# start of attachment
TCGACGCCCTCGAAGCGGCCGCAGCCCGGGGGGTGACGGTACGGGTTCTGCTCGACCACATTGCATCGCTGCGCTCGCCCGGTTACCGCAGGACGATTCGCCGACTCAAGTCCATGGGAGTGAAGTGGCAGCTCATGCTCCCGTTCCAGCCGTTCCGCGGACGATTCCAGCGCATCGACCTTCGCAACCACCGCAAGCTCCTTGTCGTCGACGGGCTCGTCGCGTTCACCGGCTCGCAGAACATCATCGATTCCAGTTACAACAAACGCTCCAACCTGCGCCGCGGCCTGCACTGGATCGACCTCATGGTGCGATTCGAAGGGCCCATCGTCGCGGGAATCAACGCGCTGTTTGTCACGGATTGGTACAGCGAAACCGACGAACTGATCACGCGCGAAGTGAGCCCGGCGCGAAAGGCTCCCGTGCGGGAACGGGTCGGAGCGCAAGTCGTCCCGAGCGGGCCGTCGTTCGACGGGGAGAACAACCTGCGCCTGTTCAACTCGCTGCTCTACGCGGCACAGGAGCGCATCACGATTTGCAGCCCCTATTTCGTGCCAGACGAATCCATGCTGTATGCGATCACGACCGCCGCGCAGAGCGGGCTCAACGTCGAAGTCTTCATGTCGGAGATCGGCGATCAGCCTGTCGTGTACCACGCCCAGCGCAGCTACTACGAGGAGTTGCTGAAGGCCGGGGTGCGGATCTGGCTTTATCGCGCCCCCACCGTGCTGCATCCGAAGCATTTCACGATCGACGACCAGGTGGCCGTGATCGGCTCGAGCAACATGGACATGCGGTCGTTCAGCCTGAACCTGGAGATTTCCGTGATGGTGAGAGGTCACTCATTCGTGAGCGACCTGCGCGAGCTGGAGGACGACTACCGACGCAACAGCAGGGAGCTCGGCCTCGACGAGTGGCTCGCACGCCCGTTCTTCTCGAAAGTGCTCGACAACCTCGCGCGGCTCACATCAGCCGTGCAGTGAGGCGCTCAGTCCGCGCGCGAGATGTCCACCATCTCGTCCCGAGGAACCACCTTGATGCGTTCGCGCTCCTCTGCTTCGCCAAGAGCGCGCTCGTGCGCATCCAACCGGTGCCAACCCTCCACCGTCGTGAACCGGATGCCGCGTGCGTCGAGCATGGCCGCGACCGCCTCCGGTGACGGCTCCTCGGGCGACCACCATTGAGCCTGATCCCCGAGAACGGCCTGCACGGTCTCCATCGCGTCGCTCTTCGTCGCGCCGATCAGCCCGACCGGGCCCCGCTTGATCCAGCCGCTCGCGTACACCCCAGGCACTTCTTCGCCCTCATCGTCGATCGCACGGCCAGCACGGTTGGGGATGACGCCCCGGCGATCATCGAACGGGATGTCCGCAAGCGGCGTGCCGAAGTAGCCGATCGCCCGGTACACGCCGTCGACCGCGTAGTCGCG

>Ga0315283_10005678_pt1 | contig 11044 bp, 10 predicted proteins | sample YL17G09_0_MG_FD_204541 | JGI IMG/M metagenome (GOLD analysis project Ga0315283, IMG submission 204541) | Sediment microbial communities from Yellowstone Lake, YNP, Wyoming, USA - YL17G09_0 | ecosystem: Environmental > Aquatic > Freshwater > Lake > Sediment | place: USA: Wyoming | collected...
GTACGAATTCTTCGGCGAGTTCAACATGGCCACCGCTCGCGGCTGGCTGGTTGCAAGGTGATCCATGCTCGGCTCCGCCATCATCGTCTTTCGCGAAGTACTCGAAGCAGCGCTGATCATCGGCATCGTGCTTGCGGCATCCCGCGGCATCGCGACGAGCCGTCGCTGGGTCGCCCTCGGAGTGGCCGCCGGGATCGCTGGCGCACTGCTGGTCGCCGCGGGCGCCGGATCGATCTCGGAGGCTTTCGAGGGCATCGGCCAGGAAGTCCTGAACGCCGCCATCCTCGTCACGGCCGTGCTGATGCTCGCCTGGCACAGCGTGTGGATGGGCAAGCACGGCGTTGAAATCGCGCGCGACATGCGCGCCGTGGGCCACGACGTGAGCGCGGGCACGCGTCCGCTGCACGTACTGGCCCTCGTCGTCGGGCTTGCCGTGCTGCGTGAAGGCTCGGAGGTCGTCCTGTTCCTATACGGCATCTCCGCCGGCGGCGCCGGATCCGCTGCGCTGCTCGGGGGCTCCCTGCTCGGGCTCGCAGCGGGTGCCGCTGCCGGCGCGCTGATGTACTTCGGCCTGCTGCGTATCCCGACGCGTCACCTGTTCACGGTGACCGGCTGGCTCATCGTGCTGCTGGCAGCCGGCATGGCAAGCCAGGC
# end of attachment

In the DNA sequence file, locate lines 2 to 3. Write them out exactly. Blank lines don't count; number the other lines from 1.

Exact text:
>Ga0315283_10005678_pt1 | contig 11044 bp, 10 predicted proteins | sample YL17G09_0_MG_FD_204541 | JGI IMG/M metagenome (GOLD analysis project Ga0315283, IMG submission 204541) | Sediment microbial communities from Yellowstone Lake, YNP, Wyoming, USA - YL17G09_0 | ecosystem: Environmental > Aquatic > Freshwater > Lake > Sediment | place: USA: Wyoming | collected...
GTACGAATTCTTCGGCGAGTTCAACATGGCCACCGCTCGCGGCTGGCTGGTTGCAAGGTGATCCATGCTCGGCTCCGCCATCATCGTCTTTCGCGAAGTACTCGAAGCAGCGCTGATCATCGGCATCGTGCTTGCGGCATCCCGCGGCATCGCGACGAGCCGTCGCTGGGTCGCCCTCGGAGTGGCCGCCGGGATCGCTGGCGCACTGCTGGTCGCCGCGGGCGCCGGATCGATCTCGGAGGCTTTCGAGGGCATCGGCCAGGAAGTCCTGAACGCCGCCATCCTCGTCACGGCCGTGCTGATGCTCGCCTGGCACAGCGTGTGGATGGGCAAGCACGGCGTTGAAATCGCGCGCGACATGCGCGCCGTGGGCCACGACGTGAGCGCGGGCACGCGTCCGCTGCACGTACTGGCCCTCGTCGTCGGGCTTGCCGTGCTGCGTGAAGGCTCGGAGGTCGTCCTGTTCCTATACGGCATCTCCGCCGGCGGCGCCGGATCCGCTGCGCTGCTCGGGGGCTCCCTGCTCGGGCTCGCAGCGGGTGCCGCTGCCGGCGCGCTGATGTACTTCGGCCTGCTGCGTATCCCGACGCGTCACCTGTTCACGGTGACCGGCTGGCTCATCGTGCTGCTGGCAGCCGGCATGGCAAGCCAGGC